Eric Kripke's initial conceit for Supernatural was the premise that all our human myths and urban legends had a core of truth: that magic and the supernatural were all around us, just a few degrees off normal. He gave us rough-edged, blue-collar heroes who fought to save people they didn't know, all because they knew things normal people would never have believed. And there was always the sense that the Winchesters and their world could be just around the corner, if you only cut that turn a little short.

I miss that.

Mind you, this change was in the mix for a long time. The eventual loss became inevitable the moment Supernatural transitioned from being a simple horror anthology (anchored by two brothers traveling U.S. highways and byways) into a tale of two brothers, manipulated by supernatural forces beyond their control, rejecting the roles ordained for them and aborting the apocalypse instead. That change was exactly what the show needed – Kripke himself acknowledged at the first Paley Festival in 2006 that the show really took off in season one when it became about the brothers, their relationship, and their defiance of destiny instead of being about the monsters – but it had this one little downside of gradually divorcing the Winchesters from all of us as the stakes they played for became steadily bigger and more global. It took five full seasons to achieve completion, but it happened as it was one day fated to occur.

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The inescapable void finally opened and swallowed us all as Dean, Bobby and Castiel watched major ecological disasters unfold on store televisions in Swan Song. Those earthquakes and super-storms never happened in our world, so it was undeniable that the Winchesters' world wasn't ours any more. The show made the split explicit in The French Mistake when it established the existence of multiple parallel dimensions, including ones like ours where magic didn't work, the apocalypse never began, and the Winchesters weren't real – and where Supernatural was, at most, just a television show.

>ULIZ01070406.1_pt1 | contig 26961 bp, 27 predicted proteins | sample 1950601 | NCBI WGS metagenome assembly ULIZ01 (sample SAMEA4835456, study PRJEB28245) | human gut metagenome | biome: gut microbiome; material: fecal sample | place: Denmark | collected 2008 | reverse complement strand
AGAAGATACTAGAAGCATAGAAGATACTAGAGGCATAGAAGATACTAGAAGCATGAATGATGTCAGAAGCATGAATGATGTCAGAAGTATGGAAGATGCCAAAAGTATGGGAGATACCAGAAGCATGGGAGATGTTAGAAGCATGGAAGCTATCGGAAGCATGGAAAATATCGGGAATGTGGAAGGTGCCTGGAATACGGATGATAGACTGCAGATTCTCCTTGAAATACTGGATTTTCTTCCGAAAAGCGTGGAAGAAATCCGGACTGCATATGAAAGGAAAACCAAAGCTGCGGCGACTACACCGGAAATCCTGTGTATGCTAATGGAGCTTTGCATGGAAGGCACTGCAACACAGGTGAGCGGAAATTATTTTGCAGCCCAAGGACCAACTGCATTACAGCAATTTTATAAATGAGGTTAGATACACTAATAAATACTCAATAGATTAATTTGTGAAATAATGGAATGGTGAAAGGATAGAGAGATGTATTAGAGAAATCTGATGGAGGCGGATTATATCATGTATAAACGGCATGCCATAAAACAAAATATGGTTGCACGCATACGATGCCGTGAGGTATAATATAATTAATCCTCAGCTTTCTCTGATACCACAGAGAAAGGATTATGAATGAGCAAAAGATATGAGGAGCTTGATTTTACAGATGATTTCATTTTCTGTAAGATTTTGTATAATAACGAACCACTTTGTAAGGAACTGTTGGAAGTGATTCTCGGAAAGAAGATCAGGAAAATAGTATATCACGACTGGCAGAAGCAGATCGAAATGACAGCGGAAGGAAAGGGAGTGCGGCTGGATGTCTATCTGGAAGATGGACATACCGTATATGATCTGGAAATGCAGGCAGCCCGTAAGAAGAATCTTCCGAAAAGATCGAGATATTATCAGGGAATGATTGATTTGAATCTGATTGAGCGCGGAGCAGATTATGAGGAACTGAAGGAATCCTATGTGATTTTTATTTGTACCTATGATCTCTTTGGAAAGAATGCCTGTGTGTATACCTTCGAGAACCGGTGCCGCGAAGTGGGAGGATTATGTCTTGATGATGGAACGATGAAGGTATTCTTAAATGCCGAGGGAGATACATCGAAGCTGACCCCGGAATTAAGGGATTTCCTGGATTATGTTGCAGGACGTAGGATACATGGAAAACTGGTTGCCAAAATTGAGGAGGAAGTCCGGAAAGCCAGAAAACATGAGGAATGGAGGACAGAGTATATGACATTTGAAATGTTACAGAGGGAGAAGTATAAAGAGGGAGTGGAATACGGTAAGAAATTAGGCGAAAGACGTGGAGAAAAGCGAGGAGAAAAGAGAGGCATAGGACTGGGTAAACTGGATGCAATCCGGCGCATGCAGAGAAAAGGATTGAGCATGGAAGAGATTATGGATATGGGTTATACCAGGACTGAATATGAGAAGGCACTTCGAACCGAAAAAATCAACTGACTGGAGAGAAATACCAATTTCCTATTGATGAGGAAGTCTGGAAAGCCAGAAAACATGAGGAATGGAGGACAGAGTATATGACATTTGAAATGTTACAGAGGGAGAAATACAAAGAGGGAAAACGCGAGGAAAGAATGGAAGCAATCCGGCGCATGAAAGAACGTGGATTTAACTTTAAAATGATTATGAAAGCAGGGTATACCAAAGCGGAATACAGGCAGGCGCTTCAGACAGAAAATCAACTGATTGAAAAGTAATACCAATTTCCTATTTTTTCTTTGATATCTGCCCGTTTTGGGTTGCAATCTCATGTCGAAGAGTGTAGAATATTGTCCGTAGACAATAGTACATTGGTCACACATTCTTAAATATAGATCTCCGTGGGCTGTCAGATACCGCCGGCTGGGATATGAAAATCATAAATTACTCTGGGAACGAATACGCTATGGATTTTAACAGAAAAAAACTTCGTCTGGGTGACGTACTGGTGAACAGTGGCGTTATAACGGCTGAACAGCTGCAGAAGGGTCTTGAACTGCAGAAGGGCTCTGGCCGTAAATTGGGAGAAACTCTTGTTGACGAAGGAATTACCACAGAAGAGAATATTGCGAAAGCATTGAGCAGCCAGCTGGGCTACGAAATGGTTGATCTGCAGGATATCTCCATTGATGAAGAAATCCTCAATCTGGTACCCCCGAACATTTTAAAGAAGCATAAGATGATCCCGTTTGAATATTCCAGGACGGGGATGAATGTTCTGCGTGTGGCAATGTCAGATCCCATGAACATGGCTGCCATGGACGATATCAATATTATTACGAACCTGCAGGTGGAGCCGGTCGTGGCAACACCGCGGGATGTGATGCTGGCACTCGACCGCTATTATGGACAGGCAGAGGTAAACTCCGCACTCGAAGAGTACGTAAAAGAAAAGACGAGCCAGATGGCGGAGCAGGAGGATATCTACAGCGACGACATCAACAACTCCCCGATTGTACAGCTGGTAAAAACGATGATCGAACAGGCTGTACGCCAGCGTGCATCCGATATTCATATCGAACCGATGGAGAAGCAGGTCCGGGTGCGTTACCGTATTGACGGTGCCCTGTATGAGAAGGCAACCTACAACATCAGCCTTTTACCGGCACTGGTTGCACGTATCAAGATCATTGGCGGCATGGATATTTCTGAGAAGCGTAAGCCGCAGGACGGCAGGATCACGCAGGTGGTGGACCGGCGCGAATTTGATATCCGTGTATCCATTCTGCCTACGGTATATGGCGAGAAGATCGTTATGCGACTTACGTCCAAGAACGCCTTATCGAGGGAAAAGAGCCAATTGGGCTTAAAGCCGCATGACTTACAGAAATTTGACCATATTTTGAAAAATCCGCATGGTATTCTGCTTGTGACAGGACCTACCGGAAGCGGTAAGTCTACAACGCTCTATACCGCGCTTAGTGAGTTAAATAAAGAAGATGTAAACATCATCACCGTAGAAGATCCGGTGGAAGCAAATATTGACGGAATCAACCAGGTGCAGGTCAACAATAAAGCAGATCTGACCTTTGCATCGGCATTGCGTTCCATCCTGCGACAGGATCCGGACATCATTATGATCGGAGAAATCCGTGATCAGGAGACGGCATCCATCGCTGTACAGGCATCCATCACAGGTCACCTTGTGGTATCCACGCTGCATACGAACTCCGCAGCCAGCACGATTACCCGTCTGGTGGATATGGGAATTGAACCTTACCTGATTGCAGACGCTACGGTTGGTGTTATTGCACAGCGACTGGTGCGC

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Ever since then, the gulf has widened. The show now takes place in a Charmed-style dimension where witchcraft has all the power and holds all the answers; where literally anything can be accomplished simply by the right recipe of ingredients, words, symbols, and gestures. It's become a gaming or comic book world, something perhaps made inevitable by the experiences of its stable of writers, many of whom now have gaming and comic book credits. Even the Word of God, as represented in the various tablets on Demons, Leviathan, Angels, and who knows what else, consists simply of spells to harness elements of the physical world to produce effects on its supernatural components. Angels, demons, hunters, witches, and gods – even the ultimate God – all just use spells as tools to achieve their ends. It's become just a game.

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With that development, Supernatural lost any and all connection to our reality.

I mourn that.

Make no mistake; I still love Supernatural. And as long as Jensen and Jared commit to it, so will I.

But it's not what it used to be. And that's just truth.
 

 Do you agree? Is there another way to look at this? Curious for your input!

Comments  

cheryl42
# cheryl42 2015-08-08 23:26
Goodness I thought I was the only one who thought SPN had turned into Charmed (with less scantly clad hero's). And yes The French Mistake (as wonderful as that episode was) really brought home the sad fact that the Winchesters didn't really exist in our world. When the supernatural started to manipulate the Winchesters lives the stories stopped being about what might be hiding in our closets and turned into something that had never happened in our lives. The apocalypse, the breaking of the seals, all the supernatural calamity that was supposedly happening world wide clearly wasn't happening in our reality. It was all playing out someplace else. It really did turn into witches and demons (angels for the most part weren't any better than demons). And yes any spell could easily trump the power of Death or even God.